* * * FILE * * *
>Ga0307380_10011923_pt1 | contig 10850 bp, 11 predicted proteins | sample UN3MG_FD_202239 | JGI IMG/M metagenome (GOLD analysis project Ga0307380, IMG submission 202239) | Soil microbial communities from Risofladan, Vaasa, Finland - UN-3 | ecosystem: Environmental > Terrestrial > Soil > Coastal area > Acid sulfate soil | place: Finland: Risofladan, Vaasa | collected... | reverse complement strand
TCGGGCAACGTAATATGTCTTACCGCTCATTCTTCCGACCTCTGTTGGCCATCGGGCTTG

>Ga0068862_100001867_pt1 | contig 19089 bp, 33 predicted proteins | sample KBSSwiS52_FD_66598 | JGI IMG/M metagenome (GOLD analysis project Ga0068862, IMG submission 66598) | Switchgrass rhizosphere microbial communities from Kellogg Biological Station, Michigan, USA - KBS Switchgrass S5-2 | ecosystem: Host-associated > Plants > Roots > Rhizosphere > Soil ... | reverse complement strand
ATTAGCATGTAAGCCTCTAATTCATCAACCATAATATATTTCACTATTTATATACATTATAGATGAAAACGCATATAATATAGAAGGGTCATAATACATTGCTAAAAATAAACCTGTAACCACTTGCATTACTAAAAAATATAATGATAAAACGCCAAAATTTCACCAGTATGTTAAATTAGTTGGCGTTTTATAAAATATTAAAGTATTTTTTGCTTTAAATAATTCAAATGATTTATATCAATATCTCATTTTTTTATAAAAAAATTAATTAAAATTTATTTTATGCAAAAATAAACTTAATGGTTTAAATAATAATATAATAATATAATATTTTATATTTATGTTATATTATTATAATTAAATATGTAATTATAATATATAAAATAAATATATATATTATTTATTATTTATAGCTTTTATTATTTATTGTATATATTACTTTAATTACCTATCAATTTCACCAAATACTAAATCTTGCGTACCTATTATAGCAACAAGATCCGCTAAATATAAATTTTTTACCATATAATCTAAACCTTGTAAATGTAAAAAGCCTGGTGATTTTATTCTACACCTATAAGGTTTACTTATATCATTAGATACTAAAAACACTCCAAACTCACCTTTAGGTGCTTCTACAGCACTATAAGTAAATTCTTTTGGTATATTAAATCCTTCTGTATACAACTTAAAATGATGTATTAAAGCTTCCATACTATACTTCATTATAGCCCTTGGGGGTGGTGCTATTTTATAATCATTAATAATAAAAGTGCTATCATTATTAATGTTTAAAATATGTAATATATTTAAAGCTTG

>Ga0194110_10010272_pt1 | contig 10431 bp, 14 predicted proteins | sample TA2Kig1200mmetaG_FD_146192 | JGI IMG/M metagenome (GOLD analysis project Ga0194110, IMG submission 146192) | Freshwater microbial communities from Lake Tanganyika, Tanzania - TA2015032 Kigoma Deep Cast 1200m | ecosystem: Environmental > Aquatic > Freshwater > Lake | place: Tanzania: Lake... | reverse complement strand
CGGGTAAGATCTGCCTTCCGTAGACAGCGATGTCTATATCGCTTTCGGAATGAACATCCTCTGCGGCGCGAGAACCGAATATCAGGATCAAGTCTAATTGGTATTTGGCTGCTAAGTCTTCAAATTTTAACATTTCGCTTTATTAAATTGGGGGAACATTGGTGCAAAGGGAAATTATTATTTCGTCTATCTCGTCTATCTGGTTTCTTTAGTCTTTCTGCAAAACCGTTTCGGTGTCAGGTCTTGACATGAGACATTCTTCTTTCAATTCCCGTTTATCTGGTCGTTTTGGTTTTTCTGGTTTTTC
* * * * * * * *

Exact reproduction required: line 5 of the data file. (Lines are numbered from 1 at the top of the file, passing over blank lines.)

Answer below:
>Ga0194110_10010272_pt1 | contig 10431 bp, 14 predicted proteins | sample TA2Kig1200mmetaG_FD_146192 | JGI IMG/M metagenome (GOLD analysis project Ga0194110, IMG submission 146192) | Freshwater microbial communities from Lake Tanganyika, Tanzania - TA2015032 Kigoma Deep Cast 1200m | ecosystem: Environmental > Aquatic > Freshwater > Lake | place: Tanzania: Lake... | reverse complement strand